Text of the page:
All subsequent analyses were based on comparisons of these categories or groups of identity change and consistency. To examine how the categories of identity change and consistency were related to other aspects of sexual identity development, the identity change groups were compared in a series of univariate and multivariate analyses. Univariate comparisons were conducted using analysis of variance ANOVA to examine the mean differences among groups for continuous variables e.
Comparisons of the identity groups on gender, ethnicity, SES, age, and social desirability were conducted in the same manner. For the univariate analyses, the value of the significance test is provided, as is the effect size or actual magnitude of the difference among the group means or categories on all other aspects of sexual identity development.
The univariate comparisons were followed by multivariate analyses to compare each identity change group on aspects of sexual identity development, while controlling for any potential covariates i.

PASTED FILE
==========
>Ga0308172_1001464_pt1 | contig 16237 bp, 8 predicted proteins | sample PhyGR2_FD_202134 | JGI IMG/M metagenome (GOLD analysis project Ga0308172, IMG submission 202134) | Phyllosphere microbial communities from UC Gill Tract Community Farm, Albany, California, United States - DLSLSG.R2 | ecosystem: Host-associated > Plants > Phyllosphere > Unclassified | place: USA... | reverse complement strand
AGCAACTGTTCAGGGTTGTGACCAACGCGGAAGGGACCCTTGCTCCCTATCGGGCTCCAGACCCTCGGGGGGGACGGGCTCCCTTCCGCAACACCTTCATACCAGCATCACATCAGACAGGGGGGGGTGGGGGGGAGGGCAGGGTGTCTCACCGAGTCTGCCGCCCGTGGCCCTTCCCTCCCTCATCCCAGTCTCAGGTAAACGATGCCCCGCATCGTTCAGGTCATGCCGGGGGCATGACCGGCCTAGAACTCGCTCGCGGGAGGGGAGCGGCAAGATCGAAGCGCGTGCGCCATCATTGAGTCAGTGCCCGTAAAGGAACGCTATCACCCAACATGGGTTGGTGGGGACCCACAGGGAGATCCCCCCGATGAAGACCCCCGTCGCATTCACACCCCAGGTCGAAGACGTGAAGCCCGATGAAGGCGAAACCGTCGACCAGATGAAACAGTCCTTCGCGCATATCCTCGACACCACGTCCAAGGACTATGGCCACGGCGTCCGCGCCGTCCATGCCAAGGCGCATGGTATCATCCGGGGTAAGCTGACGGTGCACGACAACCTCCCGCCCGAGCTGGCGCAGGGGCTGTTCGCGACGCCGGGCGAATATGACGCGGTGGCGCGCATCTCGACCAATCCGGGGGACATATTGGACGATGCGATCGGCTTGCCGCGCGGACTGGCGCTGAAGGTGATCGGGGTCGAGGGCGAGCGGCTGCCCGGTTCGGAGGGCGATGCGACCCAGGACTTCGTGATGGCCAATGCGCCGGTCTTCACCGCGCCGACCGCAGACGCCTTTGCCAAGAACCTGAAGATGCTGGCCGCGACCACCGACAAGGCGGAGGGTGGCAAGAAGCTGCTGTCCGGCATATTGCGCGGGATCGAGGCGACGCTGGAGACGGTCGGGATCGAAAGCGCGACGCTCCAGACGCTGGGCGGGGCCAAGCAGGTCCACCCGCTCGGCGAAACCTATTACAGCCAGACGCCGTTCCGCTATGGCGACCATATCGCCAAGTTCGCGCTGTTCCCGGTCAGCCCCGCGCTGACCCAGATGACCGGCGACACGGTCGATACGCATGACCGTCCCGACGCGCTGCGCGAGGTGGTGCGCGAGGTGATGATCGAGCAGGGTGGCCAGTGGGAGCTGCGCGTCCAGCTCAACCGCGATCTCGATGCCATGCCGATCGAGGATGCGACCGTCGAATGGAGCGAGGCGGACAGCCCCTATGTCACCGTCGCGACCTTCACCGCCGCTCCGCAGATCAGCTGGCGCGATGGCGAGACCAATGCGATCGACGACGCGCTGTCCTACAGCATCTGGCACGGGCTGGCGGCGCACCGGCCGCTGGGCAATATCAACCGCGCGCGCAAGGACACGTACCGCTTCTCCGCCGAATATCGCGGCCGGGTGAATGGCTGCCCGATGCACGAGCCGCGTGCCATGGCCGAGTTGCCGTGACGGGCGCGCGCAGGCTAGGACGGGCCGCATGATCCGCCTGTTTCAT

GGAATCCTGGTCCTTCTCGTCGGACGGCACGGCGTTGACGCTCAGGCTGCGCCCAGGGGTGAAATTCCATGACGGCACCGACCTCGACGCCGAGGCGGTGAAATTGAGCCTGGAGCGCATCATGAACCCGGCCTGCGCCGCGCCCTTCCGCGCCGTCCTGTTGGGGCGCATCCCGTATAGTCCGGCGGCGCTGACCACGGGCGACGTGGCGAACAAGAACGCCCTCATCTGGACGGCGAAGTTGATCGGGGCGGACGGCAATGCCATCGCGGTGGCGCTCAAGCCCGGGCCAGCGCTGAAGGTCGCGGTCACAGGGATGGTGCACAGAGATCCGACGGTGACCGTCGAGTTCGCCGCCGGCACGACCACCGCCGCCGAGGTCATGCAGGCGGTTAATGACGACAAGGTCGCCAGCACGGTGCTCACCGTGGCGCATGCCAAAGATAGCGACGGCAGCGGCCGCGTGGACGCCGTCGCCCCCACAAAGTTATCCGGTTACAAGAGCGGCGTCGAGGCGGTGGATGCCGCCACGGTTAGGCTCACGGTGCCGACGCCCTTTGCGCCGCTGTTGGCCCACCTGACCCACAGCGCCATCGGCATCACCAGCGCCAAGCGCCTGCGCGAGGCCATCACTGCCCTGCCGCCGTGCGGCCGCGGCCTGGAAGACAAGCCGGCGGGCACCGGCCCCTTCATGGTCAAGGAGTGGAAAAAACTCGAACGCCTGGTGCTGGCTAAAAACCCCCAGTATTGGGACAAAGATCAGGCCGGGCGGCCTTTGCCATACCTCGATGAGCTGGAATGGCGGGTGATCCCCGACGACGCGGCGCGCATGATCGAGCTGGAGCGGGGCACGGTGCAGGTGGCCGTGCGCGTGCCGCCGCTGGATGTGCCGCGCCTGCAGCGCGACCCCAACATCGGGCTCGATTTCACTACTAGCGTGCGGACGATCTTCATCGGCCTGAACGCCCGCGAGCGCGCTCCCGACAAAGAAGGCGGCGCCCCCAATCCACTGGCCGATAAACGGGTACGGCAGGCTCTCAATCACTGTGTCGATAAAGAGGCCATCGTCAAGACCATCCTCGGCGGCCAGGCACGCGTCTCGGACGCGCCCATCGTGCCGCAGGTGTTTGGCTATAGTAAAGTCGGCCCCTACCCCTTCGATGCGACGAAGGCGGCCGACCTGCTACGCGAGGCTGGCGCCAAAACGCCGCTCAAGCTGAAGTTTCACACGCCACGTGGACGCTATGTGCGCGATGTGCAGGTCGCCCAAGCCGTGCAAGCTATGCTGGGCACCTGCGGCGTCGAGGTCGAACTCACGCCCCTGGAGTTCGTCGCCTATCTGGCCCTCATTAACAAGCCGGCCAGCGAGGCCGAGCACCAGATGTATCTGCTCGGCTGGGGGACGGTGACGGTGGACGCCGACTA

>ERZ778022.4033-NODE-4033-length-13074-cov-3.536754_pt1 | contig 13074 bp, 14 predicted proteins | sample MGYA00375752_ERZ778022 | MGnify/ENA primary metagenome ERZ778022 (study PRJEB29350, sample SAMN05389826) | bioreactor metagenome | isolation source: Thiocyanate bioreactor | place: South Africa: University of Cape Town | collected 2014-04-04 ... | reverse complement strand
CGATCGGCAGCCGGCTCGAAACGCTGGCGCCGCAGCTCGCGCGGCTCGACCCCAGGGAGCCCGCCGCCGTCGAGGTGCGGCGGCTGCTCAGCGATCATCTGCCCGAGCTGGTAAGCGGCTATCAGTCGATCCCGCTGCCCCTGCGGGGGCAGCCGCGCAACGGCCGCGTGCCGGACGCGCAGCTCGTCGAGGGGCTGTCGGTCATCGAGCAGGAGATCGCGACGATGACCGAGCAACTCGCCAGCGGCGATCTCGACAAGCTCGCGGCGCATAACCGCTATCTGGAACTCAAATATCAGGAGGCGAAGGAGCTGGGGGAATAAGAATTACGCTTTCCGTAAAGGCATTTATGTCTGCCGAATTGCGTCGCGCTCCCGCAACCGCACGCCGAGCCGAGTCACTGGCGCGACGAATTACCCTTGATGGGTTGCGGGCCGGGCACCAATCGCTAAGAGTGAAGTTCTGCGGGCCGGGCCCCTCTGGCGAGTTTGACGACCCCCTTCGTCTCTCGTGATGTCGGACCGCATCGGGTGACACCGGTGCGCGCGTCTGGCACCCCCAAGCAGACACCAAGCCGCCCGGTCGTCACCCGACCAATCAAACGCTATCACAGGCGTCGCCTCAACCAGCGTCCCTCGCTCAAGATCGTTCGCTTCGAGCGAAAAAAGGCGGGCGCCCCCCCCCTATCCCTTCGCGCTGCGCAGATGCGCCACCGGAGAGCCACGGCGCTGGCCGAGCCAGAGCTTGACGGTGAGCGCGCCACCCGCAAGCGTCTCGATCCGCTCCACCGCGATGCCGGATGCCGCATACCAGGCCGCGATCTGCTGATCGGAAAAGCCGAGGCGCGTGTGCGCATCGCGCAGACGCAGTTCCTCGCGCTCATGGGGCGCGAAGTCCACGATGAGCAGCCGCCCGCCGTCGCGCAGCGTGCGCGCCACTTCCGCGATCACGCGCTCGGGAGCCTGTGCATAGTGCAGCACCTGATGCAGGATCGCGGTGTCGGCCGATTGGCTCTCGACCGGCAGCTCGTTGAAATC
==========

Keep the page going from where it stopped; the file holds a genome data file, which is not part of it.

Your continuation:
Hierarchical linear regression analyses were conducted for each of the continuous outcome variables, and hierarchical logistic regression analyses were conducted for each of the categorical outcomes. In the linear and logistic regression analyses, the covariates were simultaneously entered in the first step of the regression.
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They were followed by a single dummy coded variable, entered in the second step of regression, that contrasted two of the identity change groups e. These analyses were repeated to contrast the other sexual identity groups e.
C followed by B vs. Examination of the potential interactions of gender by identity change groups was made in a similar manner, with the main effects for gender and the contrast of two sexual identity groups entered in the first step of the linear or logistic regression model, and the interaction term entered in the second step. Odds ratios OR from the logistic regressions provide a similarly standardized measure of the degree of difference between groups with respect to each categorical aspect of sexual identity development.
The distribution of sexual identities at each of four time periods is presented in Table 1. Baseline refers to the assessment interview at the time of study recruitment. The above examination of sexual identity over time ignores potential changes within youths of different sexual identities. Such changes are presented in Table 2. As valuable as the aforementioned data may be, they are limited because the level of analysis is the sample rather than the individual.